Category Archives: MLB

Ah, memories

I watched the final few innings of the All-Star game tonight, and lo and behold, look who emerged from the bullpen to close out the game for the National League. A guy I covered in high school when I was working at the Augusta Chronicle.

He was pretty good back then. He’s pretty good today.

Here’s the story I wrote from his draft party June 4, 2002. Not a bad read, but I really liked the timeline.


In honor of Hal McCoy winning Ohio Sports Writer of the Year for the umpteenth time (hey, McCoy, how ’bout a little something for the rest of us?), I point you in the direction of a column I wrote about him for the November issue of Cincinnati Profile magazine.

This was a fun, little essay that came together at the last minute, as the Reds honored him last September for his beat writer-ship for the past four decades. It helps that McCoy is such a good dude.

Although I go a little heavy with the analogies that seem, in retrospect, a little unwieldy and awkward, this is one of my favorite pieces I wrote this past year.

Who’s your hero now?

Mark McGwire can’t be trusted. Neither can Barry Bonds or Roger Clemens or Sammy Sosa. Rafael Palmeiro lied to Congress and the baseball fans around the world with one wag of his finger. Alex Rodriguez lied before he told the truth. Our heroes have betrayed us.

Actually, I’m not particularly disappointed in the McGwire confession and apology. Pundits and writers have ripped him for his belief that the steroids didn’t help him hit home runs. Only that it helped stave off injuries. And you know what? I do believe him. I really believe that he believes that steroids didn’t help him hit home runs. Of course, you’d have to be a fool to agree with McGwire that steroids didn’t actually have some impact in his 583 career homers. But I also don’t believe that a bearded carpenter (who’s complexion actually was probably closer to Osama bin Laden than anybody would want to admit) is the son of God, so who am I to piss on what somebody else thinks? McGwire wanted to clear his conscience, and I’m sure he feels like he did exactly that.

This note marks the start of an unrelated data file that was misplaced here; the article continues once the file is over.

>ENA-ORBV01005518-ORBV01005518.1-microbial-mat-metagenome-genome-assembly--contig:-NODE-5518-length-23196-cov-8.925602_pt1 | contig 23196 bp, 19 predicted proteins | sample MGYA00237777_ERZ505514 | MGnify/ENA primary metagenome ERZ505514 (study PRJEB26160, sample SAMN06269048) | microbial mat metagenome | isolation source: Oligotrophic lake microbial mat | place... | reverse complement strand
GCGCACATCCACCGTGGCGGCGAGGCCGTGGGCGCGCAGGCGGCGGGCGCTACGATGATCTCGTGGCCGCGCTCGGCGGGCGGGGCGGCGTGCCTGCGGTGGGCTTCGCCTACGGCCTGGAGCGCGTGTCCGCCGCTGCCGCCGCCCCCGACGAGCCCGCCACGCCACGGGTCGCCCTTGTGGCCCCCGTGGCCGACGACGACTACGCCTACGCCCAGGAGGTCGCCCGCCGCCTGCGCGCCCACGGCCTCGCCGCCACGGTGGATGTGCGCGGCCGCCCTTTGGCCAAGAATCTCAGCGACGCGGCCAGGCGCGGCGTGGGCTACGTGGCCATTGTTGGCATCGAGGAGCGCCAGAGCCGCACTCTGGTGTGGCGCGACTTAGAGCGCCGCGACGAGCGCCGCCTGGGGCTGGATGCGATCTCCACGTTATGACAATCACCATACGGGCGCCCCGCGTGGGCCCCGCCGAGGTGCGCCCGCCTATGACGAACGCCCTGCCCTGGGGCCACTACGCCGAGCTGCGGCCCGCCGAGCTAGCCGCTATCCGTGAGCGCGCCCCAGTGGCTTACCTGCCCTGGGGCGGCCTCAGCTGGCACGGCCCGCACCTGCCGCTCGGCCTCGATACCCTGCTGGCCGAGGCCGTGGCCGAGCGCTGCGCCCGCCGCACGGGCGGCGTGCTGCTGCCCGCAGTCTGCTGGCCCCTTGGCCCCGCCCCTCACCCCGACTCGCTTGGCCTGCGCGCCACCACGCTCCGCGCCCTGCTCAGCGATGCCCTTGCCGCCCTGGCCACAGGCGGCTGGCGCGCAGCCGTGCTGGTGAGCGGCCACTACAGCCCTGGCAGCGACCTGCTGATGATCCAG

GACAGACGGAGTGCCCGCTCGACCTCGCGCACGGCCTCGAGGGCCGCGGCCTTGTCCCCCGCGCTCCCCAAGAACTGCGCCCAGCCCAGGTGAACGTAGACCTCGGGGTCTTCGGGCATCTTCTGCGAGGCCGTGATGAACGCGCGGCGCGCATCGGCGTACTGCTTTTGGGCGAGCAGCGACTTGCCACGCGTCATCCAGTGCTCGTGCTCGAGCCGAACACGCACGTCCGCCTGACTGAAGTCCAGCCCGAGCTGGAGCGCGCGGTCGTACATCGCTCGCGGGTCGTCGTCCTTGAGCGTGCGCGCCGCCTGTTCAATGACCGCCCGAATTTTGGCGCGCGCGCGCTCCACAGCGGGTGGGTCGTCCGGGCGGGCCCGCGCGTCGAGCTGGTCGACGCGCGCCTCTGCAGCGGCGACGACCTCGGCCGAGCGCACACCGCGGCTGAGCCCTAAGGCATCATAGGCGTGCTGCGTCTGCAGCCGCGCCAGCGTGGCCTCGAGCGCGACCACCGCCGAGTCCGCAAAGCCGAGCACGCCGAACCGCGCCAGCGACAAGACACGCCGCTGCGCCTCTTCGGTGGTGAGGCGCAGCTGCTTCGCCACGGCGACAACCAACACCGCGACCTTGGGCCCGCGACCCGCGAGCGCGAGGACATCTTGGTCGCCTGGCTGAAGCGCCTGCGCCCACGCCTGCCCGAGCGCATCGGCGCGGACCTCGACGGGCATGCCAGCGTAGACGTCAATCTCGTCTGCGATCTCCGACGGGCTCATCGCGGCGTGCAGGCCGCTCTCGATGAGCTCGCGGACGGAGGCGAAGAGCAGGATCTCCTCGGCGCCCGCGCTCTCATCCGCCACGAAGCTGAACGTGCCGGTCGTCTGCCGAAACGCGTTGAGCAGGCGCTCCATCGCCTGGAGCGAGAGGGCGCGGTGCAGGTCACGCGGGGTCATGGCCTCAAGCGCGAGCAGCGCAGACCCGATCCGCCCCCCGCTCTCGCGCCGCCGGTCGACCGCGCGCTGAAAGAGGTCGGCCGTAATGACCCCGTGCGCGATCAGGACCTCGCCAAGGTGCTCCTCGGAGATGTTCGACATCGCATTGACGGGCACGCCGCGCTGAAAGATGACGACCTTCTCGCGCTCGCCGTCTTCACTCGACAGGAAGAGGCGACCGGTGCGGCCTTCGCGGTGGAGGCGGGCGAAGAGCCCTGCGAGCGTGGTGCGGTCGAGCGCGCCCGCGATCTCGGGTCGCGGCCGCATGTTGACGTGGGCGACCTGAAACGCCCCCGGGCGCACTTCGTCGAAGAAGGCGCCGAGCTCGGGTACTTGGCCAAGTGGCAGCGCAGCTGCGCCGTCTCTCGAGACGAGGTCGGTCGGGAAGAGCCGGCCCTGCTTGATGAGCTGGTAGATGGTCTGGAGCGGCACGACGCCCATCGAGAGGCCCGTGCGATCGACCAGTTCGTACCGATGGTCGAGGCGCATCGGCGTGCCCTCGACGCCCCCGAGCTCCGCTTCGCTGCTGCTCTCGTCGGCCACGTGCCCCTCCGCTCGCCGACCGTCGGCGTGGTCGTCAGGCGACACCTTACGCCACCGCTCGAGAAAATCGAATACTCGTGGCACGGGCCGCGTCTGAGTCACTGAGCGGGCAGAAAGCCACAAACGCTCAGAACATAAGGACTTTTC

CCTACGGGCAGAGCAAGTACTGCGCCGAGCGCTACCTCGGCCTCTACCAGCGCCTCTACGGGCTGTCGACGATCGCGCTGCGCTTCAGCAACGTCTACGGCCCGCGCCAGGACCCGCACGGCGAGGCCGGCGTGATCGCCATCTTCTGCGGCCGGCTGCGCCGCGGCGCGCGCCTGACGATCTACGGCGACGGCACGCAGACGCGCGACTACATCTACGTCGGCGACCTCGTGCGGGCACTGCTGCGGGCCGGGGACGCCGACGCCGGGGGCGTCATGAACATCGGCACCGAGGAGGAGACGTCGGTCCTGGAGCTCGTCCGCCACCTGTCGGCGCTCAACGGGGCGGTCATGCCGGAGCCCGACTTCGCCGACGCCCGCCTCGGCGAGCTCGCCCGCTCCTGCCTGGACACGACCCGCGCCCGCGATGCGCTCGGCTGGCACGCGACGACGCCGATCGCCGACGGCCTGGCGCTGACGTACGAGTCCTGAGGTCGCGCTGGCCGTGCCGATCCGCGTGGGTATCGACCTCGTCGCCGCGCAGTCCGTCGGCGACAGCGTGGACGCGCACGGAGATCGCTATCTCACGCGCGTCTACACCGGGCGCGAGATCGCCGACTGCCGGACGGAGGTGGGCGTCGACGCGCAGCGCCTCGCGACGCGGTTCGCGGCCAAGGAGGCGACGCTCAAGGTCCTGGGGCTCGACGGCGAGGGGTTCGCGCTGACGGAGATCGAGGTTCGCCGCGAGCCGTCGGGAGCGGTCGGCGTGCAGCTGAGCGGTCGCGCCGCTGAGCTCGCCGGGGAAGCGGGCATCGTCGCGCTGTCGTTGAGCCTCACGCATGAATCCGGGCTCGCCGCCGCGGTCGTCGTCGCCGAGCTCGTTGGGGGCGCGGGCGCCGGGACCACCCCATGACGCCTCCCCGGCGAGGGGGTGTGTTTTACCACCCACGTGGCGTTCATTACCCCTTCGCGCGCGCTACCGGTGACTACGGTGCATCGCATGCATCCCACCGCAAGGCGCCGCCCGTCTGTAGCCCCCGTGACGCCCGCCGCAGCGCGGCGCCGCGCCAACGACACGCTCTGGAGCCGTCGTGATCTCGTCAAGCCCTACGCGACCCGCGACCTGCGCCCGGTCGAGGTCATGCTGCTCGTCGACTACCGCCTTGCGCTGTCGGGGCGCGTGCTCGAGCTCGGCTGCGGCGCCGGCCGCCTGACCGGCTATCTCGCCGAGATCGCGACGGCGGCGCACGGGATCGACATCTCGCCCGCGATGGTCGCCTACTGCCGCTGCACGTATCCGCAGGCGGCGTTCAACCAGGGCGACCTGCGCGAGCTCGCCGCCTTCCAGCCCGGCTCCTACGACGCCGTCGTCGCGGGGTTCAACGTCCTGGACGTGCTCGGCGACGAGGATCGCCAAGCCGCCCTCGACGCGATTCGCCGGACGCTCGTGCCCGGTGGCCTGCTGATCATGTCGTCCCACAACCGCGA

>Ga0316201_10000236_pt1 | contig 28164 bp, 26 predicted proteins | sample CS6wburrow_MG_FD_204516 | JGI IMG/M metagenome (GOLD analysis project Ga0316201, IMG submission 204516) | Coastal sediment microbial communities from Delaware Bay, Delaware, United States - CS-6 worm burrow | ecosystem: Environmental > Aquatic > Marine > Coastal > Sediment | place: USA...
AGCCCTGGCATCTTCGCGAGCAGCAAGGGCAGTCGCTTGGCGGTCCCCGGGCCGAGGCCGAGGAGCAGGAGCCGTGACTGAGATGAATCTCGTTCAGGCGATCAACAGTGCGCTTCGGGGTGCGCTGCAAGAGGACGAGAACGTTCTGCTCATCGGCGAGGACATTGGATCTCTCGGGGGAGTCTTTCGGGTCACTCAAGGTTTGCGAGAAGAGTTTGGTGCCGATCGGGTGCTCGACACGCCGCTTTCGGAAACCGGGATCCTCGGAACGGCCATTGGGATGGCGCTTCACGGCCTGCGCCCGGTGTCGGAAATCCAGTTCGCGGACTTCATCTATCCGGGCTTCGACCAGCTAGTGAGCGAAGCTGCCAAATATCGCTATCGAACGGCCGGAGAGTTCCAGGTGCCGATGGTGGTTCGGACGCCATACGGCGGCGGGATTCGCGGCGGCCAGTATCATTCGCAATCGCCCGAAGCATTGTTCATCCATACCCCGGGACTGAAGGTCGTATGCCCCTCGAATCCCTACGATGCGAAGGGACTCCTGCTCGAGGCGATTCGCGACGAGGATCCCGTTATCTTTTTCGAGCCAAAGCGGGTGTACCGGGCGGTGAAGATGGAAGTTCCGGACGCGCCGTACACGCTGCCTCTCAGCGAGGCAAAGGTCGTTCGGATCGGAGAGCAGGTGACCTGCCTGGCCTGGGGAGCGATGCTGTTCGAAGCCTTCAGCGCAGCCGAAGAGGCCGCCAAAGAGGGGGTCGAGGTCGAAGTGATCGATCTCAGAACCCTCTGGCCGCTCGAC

But I’ve been thinking the past couple days about why I’m not disappointed in McGwire. In part, it’s because his testimony in Congress might as well have been an admission of guilt. I don’t think anybody, save Tony La Russa*, believed McGwire was completely clean after his “I’m not interested in talking about the past” question and answer period.

*I also don’t believe that La Russa really believed this.

But it’s something else. It’s the cynical sports writer in me, and it’s why I’ll probably never be a big fan of anything or anybody again. I’m just not interested in the inevitable downfall of the people we cheer as heroes.

I grew up a huge Mark McGwire fan. Had the posters and the pictures pinned to my bedroom wall. His 49 home runs in 1987 convinced me he was the hero for me. I searched for his rookie baseball card (I only paid $15 dollars, can you believe it?). I cut out newspaper articles. I watched him in All-Star games. I suffered when he hit .201 in 1991. I thought he was the man. Because, with a little bit of help from a chemistry set, he was the man.

But I also never felt betrayed by him either – which, I think to myself, might be a little strange. In 1998, McGwire and Sosa were the heroes of a nation, but by that time, I was in college and I kept my hero worship to a minimum. I was starting a career in journalism, and I had been taught that we don’t cheer for the players on the field. I had already begun my own paradigm shift.

I had lost my hero worship. Not just of McGwire, but of any athlete. A slam-dunk artist? You’re not my hero. A quarterback who can fling it 50 yards with accuracy? You’re not my hero. A bearded red-headed giant of a man with forearms the size of Christmas hams and a conscience that was, let’s say, slightly smaller? You’re not my hero either.

Yet, what’s truly disturbing in this case is that, while nearly everybody has lied, denied and tried to weasel their way out the truth, only one guy can be trusted to speak it. One guy whose words have been proven true over and over again. One guy who’s been sleazy and money-hungry and who can’t be well-liked by, well, just about anybody. One guy who knows the insides of the game and is willing to expose it by slicing open its belly and exposing the undigested remnants of the past two decades. He is the hero in this story.

You know him as Jose Canseco, and he’s the new conscience of baseball.

The Boys of Summer